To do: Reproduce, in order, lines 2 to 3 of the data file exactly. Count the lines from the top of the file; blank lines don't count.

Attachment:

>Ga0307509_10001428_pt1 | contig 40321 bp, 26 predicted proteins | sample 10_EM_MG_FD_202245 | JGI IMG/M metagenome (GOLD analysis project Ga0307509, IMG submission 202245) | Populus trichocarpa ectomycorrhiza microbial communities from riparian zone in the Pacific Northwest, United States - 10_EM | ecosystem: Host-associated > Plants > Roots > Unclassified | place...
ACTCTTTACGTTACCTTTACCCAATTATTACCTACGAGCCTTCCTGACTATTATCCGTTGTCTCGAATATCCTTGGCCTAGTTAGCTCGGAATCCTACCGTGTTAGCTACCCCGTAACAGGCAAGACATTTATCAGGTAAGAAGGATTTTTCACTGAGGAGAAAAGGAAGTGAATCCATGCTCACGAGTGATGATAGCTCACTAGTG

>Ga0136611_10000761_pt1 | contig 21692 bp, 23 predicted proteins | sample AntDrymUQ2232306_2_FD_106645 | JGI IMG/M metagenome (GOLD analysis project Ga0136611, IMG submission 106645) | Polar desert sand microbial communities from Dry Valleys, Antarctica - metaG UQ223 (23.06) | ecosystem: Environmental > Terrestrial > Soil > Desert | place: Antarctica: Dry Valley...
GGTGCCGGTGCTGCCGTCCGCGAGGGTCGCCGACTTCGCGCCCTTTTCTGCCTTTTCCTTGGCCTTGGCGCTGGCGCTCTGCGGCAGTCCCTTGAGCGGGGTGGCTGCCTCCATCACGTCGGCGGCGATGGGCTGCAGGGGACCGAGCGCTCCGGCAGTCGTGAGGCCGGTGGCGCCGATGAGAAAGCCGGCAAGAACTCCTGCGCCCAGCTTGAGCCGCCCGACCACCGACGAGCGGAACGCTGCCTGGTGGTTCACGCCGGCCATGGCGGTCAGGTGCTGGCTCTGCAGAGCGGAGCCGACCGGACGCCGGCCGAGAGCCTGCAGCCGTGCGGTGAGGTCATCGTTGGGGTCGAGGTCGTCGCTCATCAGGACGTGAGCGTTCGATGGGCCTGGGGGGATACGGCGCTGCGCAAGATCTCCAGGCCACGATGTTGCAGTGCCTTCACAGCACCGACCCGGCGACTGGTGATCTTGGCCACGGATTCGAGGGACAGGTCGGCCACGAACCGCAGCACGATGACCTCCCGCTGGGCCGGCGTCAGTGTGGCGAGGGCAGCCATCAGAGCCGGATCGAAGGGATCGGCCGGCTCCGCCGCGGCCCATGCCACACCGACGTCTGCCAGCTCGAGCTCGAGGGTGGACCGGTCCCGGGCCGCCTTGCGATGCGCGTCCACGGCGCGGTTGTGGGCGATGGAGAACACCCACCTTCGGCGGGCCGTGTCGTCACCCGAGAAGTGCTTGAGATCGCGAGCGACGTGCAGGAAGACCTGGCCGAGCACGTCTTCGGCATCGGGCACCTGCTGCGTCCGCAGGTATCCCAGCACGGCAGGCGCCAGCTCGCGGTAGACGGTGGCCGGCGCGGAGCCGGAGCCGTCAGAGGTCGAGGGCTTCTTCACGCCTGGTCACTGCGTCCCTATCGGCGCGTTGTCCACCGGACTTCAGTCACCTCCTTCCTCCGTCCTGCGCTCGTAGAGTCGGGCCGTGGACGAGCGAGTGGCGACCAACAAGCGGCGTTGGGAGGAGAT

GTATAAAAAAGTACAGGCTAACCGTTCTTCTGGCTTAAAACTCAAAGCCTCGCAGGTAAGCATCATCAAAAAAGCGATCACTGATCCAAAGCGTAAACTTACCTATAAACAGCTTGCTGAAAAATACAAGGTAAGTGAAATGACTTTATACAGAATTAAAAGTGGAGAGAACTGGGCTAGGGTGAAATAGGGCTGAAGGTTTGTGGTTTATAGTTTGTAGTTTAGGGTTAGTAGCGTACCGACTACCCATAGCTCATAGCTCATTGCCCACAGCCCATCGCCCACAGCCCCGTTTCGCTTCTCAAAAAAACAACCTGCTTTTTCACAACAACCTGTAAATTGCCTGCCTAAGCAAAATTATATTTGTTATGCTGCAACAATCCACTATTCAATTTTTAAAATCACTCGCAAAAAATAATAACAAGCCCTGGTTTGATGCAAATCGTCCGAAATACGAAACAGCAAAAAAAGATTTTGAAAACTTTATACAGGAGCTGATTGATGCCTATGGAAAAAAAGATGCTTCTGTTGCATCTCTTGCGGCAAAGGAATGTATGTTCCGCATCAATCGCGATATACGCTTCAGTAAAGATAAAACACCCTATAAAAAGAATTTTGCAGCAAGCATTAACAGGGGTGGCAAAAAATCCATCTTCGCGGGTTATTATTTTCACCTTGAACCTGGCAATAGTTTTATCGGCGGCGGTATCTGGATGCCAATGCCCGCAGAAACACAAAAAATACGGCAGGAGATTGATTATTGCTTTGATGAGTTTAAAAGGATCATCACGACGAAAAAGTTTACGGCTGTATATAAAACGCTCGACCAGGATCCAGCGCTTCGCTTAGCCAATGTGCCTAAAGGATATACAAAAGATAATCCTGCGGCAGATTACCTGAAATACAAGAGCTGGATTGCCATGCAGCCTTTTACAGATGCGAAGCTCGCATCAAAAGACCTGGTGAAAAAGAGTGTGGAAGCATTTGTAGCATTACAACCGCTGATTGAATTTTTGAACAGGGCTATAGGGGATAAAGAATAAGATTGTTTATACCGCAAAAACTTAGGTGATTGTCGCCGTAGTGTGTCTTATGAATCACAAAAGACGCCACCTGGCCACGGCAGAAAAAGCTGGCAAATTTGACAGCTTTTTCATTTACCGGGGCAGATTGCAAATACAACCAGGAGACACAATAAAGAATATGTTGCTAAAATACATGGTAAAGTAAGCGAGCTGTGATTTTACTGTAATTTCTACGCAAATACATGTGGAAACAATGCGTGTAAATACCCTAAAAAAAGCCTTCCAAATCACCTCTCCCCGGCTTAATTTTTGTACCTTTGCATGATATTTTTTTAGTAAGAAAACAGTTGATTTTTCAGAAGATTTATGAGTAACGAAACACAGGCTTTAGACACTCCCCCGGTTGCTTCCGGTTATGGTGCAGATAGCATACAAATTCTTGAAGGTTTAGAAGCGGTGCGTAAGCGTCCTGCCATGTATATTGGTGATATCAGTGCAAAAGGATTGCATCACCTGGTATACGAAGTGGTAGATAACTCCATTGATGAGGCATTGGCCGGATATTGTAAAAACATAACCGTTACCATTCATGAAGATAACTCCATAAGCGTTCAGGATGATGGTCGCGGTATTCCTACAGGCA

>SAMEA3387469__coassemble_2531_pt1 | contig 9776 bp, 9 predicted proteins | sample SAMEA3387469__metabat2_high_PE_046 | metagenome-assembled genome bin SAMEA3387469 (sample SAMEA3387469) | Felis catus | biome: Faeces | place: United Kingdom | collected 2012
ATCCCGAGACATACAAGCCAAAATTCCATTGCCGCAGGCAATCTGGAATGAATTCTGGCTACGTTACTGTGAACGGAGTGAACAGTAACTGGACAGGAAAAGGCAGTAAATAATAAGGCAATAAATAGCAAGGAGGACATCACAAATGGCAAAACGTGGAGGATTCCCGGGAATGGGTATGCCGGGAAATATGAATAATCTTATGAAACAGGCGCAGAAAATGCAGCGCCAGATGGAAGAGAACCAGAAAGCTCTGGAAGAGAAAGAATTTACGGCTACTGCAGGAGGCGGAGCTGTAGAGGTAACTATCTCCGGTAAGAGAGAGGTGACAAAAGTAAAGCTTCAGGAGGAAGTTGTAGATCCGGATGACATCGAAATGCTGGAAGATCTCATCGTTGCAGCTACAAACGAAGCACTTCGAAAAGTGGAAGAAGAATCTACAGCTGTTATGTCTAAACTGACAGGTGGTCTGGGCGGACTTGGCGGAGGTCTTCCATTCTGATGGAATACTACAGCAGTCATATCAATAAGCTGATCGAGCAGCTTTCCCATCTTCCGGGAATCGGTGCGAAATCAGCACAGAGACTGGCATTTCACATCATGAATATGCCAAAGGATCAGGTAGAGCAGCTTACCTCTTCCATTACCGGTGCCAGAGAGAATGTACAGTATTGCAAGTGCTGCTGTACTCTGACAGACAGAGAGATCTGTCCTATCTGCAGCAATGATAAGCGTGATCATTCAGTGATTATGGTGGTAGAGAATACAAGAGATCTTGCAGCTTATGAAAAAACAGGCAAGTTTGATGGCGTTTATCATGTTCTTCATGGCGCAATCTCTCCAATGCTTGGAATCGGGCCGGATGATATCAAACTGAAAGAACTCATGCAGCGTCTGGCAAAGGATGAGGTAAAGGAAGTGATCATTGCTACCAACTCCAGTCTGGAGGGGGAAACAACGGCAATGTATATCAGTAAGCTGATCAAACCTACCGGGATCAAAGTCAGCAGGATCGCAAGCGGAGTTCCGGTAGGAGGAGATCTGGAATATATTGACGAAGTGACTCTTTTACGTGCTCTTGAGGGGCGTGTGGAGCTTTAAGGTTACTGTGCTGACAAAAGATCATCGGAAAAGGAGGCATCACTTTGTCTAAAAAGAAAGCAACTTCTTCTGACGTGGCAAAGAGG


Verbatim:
ACTCTTTACGTTACCTTTACCCAATTATTACCTACGAGCCTTCCTGACTATTATCCGTTGTCTCGAATATCCTTGGCCTAGTTAGCTCGGAATCCTACCGTGTTAGCTACCCCGTAACAGGCAAGACATTTATCAGGTAAGAAGGATTTTTCACTGAGGAGAAAAGGAAGTGAATCCATGCTCACGAGTGATGATAGCTCACTAGTG

>Ga0136611_10000761_pt1 | contig 21692 bp, 23 predicted proteins | sample AntDrymUQ2232306_2_FD_106645 | JGI IMG/M metagenome (GOLD analysis project Ga0136611, IMG submission 106645) | Polar desert sand microbial communities from Dry Valleys, Antarctica - metaG UQ223 (23.06) | ecosystem: Environmental > Terrestrial > Soil > Desert | place: Antarctica: Dry Valley...